Thursday, January 10, 2013

Keeping the Traveling Celiac Safe--Two Near Disasters

This past week, Rick and I took a mini vacation to the beautiful Smoky Mountains. When traveling with a loved one who has a serious dietary constraint, aka, Celiac, traveling can be anything but enjoyable, especially when eating at unknown food establishments. I tend to go either into a panic mode or an attack mode.

Since Rick did not give me time to prepare a few things to take that are safe for him to eat, I felt as if I was flying by the seat of my pants. I did raid our pantry on the way out the door for few gluten free granola and energy bars, thus covering breakfast.

On day one, we stopped at the Pottery Barn restaurant in Old Mill Square in Pigeon Forge. Not only were they knowledgeable about the importance of eating gluten free, they rose to the occasion, surpassing all my expectations. Rick had his usual grilled entrĂ©e with veggies on the side. I, on the other hand, ordered comfort food—quiche (Click for recipe) and soup (Click for recipe) —which just hit the spot on a cold, overcast day, not to mention soothing my jitters.
Rummaging for safe food the last day of our little get away became my worst nightmare in real time. When I asked the hostess at a lunch spot, aka Texas Roadhouse) in Alcoa, TN if they perhaps had a gluten free menu. She assured me she would check as she reached for a basket of rolls for us—a clear sign of trouble ahead. 

Every muscle in my body was getting more and more tense when the “training coordinator” came to help and was equally clueless. I was ready to head for the hills so to speak, but I was already in the hills. Feeling more than a little panicky, I finally demanded to speak with the manager. I know that every chain restaurant has a list of which allergens are in which food. Even without a gluten free menu, most can prepare a safe meal for a Celiac if care is taken to prevent cross contamination. The young manager was truly like a breath of fresh air. She completely understood eating gluten free was a medical necessity for Rick and made sure his food was safely prepared. By this time, I was once again in dire need of comforting so I ordered the ultimate in comfort food—a big bowl of chili and creamed potatoes on the side. Everything was delicious for both of us and with no problems for Rick.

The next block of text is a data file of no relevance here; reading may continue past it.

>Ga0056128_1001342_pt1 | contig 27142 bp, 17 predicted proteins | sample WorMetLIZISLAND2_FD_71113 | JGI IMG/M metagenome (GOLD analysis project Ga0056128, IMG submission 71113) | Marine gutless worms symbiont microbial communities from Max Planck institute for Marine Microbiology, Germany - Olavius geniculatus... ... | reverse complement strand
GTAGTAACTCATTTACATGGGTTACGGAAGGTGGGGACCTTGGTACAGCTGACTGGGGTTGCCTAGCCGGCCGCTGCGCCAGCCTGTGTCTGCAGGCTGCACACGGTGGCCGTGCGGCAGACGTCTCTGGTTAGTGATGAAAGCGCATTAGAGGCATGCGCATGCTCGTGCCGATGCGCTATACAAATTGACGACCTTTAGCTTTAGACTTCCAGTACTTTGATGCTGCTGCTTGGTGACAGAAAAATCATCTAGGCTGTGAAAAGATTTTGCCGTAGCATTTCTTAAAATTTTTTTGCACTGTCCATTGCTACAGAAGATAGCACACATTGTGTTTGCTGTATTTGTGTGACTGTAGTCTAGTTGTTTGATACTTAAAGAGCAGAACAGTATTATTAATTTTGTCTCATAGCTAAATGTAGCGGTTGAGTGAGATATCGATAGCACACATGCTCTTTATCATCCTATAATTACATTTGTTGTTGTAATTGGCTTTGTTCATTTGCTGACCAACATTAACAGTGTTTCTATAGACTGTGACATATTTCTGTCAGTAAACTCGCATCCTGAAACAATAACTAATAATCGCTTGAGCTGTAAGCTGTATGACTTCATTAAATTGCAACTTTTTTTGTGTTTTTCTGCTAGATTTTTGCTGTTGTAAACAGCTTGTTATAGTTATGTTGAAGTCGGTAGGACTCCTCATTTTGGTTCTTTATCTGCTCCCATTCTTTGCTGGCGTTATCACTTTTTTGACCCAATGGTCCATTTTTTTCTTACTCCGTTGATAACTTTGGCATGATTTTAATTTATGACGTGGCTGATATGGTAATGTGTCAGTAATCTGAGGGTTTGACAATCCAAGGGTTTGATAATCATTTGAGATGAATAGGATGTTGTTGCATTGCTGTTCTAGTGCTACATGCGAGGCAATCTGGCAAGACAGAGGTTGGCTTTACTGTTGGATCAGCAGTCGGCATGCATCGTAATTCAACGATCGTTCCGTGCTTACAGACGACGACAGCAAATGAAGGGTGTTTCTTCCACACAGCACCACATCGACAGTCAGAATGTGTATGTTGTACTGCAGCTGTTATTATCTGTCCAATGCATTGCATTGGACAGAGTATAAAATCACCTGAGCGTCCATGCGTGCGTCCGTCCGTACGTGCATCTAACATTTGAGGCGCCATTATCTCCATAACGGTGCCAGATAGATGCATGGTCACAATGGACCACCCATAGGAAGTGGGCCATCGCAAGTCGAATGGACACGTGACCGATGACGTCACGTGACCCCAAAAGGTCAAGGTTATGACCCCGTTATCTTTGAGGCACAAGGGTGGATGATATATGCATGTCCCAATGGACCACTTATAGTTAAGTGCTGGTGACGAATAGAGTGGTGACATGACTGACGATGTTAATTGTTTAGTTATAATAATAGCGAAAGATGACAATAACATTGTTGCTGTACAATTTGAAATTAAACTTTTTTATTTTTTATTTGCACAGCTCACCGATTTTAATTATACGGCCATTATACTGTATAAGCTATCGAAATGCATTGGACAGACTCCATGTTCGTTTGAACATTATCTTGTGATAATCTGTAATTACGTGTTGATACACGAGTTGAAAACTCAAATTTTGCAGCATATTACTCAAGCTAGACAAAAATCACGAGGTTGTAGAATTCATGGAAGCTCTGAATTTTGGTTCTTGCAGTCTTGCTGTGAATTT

On our way home, we stoped at Applebee's in Newnan, GA for a quick bite. This is the same restaurant we frequent almost every time we go to Atlanta and beyond. We had the same nice server we had several times prior. He understands the problem and works with the kitchen to make sure everything is prepared in accordance with the instructions on our "Our" Chef's Card (Click for Card)

When Rick cut into his "well-done" steak as opposed to "medium-rare", I was afraid something was wrong. Apparently, Rick’s order got mixed up with another order in the kitchen. I am not kidding. Rick received someone else’s order while another unsuspecting soul received Rick’s order. That is the bad news! 

Here is the good news! Oddly enough, the food Rick received had also been prepared gluten free, so there were no lasting problems. Disaster safely avoided, we struck out on our trip home. 

On a serious note, look at your food careful, poking around to make sure the food you are served is the food you ordered, prepared the way you instructed the restaurant management. Our server was very apologetic and was the one who figured out the mix up. I think we all learned another valuable lesson in how easily a Celiac or anyone with any food allergy can be made sick even when the food establishment is truly trying hard to keep you safe.

But, by this time, I seriously needed a serious glass of wine. Good thing Rick was driving.

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